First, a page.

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Ulcus molle – causes, symptoms, therapy

by Josephine Andrews
Published: Last Updated on 337 views

Ulcus molle (Ulcus, Latin = ulcer; molle = soft) is one of the sexually transmitted diseases. The sexually transmitted disease is relatively rare in Europe, but can be brought in by tourists. Synonyms for Ulcus molle are the terms soft chancre or chancroid. Read how to recognize the disease and how you can protect yourself from it.

ICD codes for this disease:

ICD codes are internationally valid codes for medical diagnoses. They can be found, for example, in doctor’s letters or on certificates of incapacity for work.

A57

Ulcus molle: description

Ulcus molle belongs to a group of diseases that are mainly transmitted through unprotected sexual intercourse. Doctors also speak of sexually transmitted diseases, STD for short – they are popularly referred to as sexually transmitted diseases. STDs include, for example , syphilis (hard chancre), gonorrhea, better known as gonorrhea , genital herpes and also HIV.

Although the soft chancre resembles the hard chancre in appearance, the course of the disease and the causative pathogens are completely different. It is therefore important that the two diseases are differentiated from one another.

Ulcus molle occurs mainly in the countries of South America, Southeast Asia and Africa. Occasionally, however, infections with the bacterial pathogen can also be observed in western industrialized countries. Men are about ten times more likely to be affected by the disease than women. However, not all women notice the infection, while men usually experience typical symptoms. Ulcers form on the genitals as obvious signs of illness. Ulcus molle does not heal on its own, but it can be treated well with antibiotics.

Ulcus molle: symptoms

Ulcus molle causes quite characteristic symptoms. The first signs of the disease appear about two to ten days after sexual contact with an infected partner. Initially, small, reddish papules form, which then turn into vesicles. From such a blister, an ulcer (ulcus) finally emerges. This is surrounded by a red, slightly raised hem. In the center of the ulcer there is a small gray-yellowish pit. At the beginning, the ulcers are only a few millimeters in diameter. If left untreated, however, they can grow to a diameter of up to two centimeters as they progress.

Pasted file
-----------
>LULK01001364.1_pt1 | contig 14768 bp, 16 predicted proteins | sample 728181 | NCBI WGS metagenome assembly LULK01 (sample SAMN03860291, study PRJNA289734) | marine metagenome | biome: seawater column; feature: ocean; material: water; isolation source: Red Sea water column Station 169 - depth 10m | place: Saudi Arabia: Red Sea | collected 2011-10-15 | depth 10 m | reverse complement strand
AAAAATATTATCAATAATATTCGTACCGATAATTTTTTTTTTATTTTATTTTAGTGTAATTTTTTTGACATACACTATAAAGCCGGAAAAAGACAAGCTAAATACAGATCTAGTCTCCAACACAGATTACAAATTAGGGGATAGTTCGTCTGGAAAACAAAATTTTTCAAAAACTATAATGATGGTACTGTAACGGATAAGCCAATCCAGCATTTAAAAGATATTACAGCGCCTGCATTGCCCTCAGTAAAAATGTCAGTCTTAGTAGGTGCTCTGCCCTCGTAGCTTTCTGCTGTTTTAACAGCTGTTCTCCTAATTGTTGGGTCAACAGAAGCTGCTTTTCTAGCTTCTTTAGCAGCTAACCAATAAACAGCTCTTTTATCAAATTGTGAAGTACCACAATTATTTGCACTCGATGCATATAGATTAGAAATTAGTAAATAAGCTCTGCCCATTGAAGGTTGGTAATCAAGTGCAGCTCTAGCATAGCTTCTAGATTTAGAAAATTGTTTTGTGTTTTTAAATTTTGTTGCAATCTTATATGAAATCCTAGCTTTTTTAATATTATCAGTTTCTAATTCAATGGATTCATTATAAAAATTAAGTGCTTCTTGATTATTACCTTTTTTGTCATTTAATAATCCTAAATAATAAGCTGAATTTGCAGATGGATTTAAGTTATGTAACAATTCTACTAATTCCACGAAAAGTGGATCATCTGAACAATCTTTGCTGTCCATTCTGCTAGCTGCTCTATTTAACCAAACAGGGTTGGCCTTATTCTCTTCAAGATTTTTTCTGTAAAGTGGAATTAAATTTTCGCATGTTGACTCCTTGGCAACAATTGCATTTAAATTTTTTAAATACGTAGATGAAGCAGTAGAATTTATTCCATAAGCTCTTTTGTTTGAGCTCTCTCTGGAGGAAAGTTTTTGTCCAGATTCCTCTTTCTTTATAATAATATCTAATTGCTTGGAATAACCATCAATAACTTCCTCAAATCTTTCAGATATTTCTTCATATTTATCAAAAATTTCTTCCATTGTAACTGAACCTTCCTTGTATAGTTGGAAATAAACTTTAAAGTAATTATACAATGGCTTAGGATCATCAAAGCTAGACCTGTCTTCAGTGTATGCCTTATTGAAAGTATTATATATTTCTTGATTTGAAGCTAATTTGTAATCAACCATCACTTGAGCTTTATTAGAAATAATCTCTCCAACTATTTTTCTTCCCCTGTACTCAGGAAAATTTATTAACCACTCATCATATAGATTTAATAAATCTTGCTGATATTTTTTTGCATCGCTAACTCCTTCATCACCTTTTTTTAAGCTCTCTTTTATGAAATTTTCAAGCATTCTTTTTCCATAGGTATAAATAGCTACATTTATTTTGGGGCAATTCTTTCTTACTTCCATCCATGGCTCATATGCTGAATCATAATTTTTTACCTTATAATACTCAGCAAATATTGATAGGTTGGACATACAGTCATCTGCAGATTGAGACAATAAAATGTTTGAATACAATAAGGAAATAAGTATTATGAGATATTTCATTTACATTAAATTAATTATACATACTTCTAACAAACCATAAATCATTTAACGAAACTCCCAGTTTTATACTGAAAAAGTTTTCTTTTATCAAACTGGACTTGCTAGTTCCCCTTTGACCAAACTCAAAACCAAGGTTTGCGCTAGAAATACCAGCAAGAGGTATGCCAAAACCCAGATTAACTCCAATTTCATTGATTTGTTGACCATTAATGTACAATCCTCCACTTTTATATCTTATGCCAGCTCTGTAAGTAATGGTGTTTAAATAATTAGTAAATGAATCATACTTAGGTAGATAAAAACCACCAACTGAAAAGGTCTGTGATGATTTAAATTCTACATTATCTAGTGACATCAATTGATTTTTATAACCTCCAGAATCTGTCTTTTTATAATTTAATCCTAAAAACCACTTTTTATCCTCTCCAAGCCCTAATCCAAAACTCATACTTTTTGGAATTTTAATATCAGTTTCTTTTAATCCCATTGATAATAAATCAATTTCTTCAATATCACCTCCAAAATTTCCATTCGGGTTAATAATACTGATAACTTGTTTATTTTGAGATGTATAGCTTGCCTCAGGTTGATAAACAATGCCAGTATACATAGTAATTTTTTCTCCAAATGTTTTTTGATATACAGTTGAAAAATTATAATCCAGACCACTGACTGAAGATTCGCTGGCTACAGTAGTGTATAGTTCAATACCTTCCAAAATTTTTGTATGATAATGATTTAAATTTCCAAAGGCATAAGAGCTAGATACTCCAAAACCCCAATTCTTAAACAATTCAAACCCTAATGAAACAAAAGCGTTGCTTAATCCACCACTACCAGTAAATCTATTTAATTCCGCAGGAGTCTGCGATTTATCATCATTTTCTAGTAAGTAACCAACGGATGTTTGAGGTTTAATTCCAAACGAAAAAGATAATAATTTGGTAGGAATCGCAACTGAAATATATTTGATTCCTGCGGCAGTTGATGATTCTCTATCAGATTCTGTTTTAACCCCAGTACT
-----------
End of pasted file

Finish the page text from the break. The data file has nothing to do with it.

The ulcer feels soft when palpated (hence the Latin term molle = soft) and causes pain. Ulcus molle ulcers in men typically occur on the inside of the foreskin , on the edge of the glans and on the frenulum. The skin changes on the glans, on the shaft of the penis or on the pubic mound are somewhat less common.

In women, the ulcers appear mainly on the large and small labia and around the urethral orifice. The typical changes also occur in the internal genital organs such as the vaginal mucosa and the cervix. Since they usually do not cause pain in these areas, affected women usually do not notice the infection. The ulcerated skin changes can also serve as a portal of entry for other pathogens. Therefore, the soft chancre can pave the way for infections with HIV, genital herpes or syphilis.

Depending on the sexual practice, the sores of the soft chancre can also appear on the oral mucosa or in the anal area in rare cases.

If the Ulcus molle is not treated, the infection will continue to progress. The bacteria can then spread along the nearby lymphatics and cause inflammation there (Ulcus molle lymphangitis). In men, this can become noticeable through small abscesses, about the size of a cherry stone, in the area of ​​the base of the penis. The pathogens reach the inguinal lymph nodes about one to two weeks after the first signs of the disease. These are then painfully swollen and abscesses can also form here, which the doctor calls ulcus molle bubo. In extreme cases, such an abscess breaks open and the pus empties to the outside.

Ulcus molle: causes and risk factors